Tanjung Perak Port is now the second largest port in Indonesia, after the Port of Tanjung Priok, Jakarta. The flow of ships and goods through the Port of Tanjung Perak from year to year has increased. Take the example of the flow of containers; in 2014 it was recorded at a total amount of 3.1 million TEUs, rising four percent from the previous year’s 2.9 million TEUs. In fact, the container handling capacity of the port is only about 2.1 million TEUs. A similar situation has also prevailed with dry bulk goods, which in 2013 was recorded at 7.3 million tonnes and this increased to 8.6 million tonnes in 2014.

Anticipating growth in the flows of ships and goods through the Port of Tanjung Perak, Pelindo III is building Teluk Lamong [Lamong Bay] Terminal. The first stage of the construction of Lamong Bay Terminal took place in 2010 and it was completed in 2014. The first phase of Lamong Bay Terminal has an area of ​​approximately 39ha, with a capacity of 1.5 million TEUs of containers and five million tonnes of dry bulk goods.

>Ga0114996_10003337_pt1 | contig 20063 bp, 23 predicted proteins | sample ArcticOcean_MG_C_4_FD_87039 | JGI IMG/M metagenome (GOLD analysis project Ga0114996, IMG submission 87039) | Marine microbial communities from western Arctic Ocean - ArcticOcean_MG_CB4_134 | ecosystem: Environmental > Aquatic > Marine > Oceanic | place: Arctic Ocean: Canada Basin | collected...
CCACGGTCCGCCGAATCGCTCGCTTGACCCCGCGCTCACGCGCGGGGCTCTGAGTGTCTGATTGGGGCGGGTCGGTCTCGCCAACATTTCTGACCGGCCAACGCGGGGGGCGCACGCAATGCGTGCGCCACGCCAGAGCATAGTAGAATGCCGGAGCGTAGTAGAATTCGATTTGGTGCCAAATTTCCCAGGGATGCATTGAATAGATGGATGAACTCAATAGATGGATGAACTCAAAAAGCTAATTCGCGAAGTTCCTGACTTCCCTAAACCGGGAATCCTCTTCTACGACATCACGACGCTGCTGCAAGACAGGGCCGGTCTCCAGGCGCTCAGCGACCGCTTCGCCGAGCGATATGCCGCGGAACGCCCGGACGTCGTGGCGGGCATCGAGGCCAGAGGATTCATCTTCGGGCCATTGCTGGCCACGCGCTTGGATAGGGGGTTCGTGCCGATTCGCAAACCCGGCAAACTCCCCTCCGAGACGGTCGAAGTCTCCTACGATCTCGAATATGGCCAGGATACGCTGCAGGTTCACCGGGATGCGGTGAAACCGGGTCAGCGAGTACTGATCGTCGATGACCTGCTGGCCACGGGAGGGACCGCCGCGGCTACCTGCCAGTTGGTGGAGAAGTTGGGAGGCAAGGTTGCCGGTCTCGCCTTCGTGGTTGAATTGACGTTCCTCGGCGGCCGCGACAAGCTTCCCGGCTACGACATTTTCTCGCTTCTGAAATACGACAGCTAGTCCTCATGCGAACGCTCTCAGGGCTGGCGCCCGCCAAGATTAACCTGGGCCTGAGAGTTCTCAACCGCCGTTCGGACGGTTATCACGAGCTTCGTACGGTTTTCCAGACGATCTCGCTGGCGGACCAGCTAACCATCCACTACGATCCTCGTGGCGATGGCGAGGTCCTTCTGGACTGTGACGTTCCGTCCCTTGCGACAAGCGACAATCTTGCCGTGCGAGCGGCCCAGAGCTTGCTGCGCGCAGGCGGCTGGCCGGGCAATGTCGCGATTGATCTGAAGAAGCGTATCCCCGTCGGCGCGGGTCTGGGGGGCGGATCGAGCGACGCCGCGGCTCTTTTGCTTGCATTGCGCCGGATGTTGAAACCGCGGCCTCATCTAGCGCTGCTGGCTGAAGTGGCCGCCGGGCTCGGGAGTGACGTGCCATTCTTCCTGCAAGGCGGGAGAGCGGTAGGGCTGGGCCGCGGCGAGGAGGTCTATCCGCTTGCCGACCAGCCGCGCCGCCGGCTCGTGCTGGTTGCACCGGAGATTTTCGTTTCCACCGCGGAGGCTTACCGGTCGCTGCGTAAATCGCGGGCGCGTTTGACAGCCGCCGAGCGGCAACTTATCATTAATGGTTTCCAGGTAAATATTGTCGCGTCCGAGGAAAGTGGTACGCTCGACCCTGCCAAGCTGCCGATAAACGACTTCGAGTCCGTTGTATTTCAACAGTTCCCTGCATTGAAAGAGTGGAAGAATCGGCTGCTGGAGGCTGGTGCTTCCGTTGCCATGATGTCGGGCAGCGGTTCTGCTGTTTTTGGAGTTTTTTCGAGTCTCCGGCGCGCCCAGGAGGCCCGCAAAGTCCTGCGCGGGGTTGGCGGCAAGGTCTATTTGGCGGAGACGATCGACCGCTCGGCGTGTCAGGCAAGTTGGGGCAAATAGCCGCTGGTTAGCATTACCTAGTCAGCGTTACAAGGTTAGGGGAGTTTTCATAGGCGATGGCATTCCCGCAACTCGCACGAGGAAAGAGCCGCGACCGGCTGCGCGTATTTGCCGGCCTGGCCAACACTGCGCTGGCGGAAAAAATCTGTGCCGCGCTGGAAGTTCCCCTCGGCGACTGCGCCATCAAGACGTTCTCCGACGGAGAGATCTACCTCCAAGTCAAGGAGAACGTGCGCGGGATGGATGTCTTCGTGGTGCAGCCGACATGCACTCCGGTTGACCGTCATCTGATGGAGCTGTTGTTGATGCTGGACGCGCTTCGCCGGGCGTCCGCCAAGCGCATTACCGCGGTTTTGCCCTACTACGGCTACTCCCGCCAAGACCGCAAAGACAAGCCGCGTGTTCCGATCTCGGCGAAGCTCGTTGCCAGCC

Lamong Bay terminal will also be a semi-automatic and the first environmentally friendly terminal in Indonesia. The equipments used are driven by electric power and are automated. There are also equipments that are powered by gas and solar energy, with Euro 4 standard. All of these are done to reduce gas emissions around the harbour. The investment value of the construction project touched the figure of Rp 3.4 trillion.

In addition to physically building the port infrastructure, Pelindo III is also revitalising the Western Shipping Channel of Surabaya (APBS). APBS is an entrance to the Port of Tanjung Perak along 25 nautical miles. Before being revitalised, this shipping channel had a depth of minus 9.5m Low